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Local News Noise & Notes Politics

Council Discusses Redistricting Options

The Louisville Metro Council ad hoc committee on redistricting met Monday to discuss moving forward on drawing new borders for the 26 district seats.

From the beginning council leaders have vowed to protect incumbents, preserve minority representation and keeping neighborhoods united. But lawmakers disagreed on whether an independent demographer should be hired to redraw the maps or if city officials can handle the task after receiving proper software training.

Councilwoman Cheri Bryant Hamilton, D-5, says the council will finish compiling the census data before the Dec. 31 deadline, but she was concerned if staffers can properly upload the numbers in order to redraw district lines.

“I’m just a little concerned that we’re proceeding probably without an independent demographer to guide us through this process. And it’s kind of like we’re relying on them maybe at the end and we may be back at square one. I don’t know if it’s unfounded or unjust or whatever,” she says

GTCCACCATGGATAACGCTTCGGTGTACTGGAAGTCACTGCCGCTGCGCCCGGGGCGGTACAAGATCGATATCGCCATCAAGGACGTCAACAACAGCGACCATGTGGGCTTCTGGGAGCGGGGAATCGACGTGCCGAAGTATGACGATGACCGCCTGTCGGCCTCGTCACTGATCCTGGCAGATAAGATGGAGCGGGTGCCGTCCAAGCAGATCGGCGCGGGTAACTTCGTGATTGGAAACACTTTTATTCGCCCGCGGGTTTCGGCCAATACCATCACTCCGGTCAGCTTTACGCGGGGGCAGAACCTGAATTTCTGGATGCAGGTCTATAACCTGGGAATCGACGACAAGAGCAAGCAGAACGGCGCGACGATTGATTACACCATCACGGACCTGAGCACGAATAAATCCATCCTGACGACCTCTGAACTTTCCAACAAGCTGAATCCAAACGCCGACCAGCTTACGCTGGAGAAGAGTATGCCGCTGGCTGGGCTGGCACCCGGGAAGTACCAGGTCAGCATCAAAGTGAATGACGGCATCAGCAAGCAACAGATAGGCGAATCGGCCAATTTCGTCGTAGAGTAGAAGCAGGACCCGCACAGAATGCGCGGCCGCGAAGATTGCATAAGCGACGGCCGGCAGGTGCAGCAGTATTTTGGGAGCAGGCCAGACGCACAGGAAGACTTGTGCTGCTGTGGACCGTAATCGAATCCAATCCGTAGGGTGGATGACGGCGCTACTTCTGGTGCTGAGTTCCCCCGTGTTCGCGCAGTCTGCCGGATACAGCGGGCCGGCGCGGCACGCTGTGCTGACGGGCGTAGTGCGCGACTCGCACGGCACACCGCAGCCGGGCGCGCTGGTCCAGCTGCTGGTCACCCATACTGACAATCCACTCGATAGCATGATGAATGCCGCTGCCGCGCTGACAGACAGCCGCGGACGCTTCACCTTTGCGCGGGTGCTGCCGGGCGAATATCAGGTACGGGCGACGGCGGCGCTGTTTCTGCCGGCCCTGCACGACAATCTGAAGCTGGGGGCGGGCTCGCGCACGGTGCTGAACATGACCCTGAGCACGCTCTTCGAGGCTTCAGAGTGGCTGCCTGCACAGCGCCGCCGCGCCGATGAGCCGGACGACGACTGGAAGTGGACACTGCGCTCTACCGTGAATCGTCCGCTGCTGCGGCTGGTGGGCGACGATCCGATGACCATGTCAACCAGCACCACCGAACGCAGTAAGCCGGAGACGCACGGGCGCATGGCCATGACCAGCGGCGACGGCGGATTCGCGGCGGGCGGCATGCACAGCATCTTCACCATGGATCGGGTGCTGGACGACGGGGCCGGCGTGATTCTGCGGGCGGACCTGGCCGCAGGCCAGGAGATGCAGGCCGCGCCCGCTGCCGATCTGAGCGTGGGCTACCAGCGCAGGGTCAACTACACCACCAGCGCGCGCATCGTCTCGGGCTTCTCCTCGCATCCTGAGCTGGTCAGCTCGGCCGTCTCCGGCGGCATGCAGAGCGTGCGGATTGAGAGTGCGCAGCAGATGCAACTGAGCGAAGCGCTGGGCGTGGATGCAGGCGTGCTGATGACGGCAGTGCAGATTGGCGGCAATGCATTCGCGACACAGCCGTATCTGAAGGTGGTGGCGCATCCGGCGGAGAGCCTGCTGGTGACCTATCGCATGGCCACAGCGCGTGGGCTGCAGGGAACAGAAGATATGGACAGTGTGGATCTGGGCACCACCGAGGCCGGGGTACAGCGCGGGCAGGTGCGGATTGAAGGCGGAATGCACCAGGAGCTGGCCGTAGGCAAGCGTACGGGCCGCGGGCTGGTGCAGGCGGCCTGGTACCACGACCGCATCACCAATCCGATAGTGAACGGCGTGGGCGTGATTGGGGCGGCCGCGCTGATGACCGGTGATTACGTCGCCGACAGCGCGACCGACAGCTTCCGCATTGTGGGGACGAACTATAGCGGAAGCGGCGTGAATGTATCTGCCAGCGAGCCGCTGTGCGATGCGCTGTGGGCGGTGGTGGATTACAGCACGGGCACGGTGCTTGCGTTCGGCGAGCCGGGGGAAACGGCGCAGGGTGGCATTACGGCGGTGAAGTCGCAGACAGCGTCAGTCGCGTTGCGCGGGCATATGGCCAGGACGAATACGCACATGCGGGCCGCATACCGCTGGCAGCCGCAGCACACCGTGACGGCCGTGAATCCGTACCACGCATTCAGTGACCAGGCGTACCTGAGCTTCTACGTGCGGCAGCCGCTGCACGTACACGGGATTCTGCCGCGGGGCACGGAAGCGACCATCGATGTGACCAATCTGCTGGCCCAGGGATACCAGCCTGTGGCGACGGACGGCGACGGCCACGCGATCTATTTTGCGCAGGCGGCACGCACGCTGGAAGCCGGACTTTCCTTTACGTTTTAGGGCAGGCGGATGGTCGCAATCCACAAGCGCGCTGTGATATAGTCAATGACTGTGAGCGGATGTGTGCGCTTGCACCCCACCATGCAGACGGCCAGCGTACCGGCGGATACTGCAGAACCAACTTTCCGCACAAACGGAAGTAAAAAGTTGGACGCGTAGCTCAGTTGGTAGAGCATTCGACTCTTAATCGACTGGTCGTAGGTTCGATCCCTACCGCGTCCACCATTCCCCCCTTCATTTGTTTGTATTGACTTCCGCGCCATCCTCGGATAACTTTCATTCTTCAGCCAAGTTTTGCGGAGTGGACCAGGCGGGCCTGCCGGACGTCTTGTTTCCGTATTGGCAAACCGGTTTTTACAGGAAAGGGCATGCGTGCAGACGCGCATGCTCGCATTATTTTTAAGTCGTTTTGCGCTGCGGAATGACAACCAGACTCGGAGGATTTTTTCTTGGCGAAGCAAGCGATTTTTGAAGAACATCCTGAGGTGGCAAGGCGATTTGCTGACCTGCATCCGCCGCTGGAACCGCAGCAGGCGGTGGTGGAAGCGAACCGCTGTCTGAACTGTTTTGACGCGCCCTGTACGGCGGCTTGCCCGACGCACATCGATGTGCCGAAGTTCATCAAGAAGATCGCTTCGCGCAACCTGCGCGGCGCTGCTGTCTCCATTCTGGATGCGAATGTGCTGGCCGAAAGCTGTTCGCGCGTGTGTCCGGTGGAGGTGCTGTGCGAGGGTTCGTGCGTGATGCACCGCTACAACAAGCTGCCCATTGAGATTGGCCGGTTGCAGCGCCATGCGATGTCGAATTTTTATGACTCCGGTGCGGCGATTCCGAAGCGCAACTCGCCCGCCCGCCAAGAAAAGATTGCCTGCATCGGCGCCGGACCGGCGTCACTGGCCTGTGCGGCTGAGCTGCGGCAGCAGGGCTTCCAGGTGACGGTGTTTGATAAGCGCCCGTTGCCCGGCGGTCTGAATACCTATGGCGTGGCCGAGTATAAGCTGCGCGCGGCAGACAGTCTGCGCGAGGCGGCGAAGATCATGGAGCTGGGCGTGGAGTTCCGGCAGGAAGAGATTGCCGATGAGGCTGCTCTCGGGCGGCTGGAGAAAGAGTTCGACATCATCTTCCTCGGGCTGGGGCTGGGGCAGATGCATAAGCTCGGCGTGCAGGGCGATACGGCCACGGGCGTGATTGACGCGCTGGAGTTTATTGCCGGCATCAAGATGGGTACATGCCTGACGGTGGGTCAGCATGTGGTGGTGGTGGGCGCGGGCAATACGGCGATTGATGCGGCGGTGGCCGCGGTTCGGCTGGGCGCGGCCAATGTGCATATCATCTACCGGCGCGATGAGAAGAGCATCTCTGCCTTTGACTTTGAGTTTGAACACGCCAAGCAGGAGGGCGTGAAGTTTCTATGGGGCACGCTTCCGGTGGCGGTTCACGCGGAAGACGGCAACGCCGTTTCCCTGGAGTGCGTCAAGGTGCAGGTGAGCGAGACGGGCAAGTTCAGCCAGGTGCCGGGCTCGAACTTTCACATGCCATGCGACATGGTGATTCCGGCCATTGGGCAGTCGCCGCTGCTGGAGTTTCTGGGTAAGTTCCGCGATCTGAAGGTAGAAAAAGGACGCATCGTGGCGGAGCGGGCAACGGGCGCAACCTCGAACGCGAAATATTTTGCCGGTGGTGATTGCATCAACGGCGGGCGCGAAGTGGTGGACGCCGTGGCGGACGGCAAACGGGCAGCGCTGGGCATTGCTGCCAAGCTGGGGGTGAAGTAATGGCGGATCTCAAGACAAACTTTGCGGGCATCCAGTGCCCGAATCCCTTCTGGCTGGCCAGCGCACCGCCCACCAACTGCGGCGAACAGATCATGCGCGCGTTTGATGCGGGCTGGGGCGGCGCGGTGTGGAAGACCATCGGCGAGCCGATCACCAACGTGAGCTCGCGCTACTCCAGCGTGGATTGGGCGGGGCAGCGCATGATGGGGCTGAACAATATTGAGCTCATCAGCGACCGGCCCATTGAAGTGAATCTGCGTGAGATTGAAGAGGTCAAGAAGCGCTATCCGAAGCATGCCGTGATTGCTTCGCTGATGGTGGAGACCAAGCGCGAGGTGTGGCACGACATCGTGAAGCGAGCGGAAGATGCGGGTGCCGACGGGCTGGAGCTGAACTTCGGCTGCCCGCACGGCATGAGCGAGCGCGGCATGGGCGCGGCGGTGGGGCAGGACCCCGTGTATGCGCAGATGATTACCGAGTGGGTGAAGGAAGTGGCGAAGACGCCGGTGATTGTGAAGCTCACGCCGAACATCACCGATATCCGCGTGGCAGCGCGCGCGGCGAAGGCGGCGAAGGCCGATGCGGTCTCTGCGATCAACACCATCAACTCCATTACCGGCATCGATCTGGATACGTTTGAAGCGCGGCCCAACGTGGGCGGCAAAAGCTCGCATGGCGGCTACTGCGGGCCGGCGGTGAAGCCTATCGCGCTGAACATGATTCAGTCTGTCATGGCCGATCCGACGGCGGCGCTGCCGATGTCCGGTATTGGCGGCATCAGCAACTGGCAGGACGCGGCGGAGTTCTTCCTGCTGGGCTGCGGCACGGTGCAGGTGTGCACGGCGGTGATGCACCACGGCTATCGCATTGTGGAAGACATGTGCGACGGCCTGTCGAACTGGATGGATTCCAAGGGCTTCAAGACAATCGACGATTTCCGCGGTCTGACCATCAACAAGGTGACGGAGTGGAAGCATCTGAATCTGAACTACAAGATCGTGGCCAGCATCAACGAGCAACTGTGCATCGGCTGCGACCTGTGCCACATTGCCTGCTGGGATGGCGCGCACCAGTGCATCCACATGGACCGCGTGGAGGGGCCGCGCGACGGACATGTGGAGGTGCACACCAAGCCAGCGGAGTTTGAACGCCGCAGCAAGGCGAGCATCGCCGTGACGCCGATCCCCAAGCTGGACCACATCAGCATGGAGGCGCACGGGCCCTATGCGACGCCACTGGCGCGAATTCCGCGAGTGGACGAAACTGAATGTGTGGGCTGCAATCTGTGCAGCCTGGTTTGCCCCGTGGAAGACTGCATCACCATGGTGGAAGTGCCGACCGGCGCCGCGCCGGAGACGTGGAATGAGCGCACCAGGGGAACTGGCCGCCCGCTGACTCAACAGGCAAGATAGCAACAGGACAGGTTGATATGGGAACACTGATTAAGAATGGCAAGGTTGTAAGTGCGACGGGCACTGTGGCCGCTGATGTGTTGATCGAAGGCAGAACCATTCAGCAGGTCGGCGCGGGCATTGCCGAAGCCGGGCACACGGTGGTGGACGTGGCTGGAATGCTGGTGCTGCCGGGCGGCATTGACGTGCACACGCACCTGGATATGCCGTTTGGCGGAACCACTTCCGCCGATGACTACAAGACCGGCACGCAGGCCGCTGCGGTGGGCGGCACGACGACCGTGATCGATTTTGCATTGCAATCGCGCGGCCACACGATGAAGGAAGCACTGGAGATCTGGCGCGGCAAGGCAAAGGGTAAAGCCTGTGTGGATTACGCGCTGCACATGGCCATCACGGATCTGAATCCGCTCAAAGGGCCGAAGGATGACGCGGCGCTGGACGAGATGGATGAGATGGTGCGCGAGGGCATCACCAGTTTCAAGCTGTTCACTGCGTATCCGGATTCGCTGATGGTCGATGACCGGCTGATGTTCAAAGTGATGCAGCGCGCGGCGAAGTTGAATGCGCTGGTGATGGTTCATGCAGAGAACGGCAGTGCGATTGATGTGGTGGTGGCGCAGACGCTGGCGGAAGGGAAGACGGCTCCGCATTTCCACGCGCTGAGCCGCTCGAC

Population shifts that have occurred across the city show growth in east Louisville and an exodus from the city’s West End, particularly in historically black neighborhoods such as Hamilton’s district. There is concern that could diminish minority representation on the council.

During the committee meeting, Council President Jim King, D-10, said he favored the option of city officials entering the data as opposed to a independent group. When that position was hammered by colleagues on both sides of the aisle, King defended himself from criticism that the process is being hurried and the new lines wouldn’t be fairly drawn.

“I never said anything about it being a rushed thing and I never said anything about breaking the law,” says King. “All I’ve said is that I think that this is a numerical calculation. I have no problem with having an independent body validating it later.”

The council will hold another redistricting committee meeting seeking public input on July 1. The committee is still waiting for the final census figures.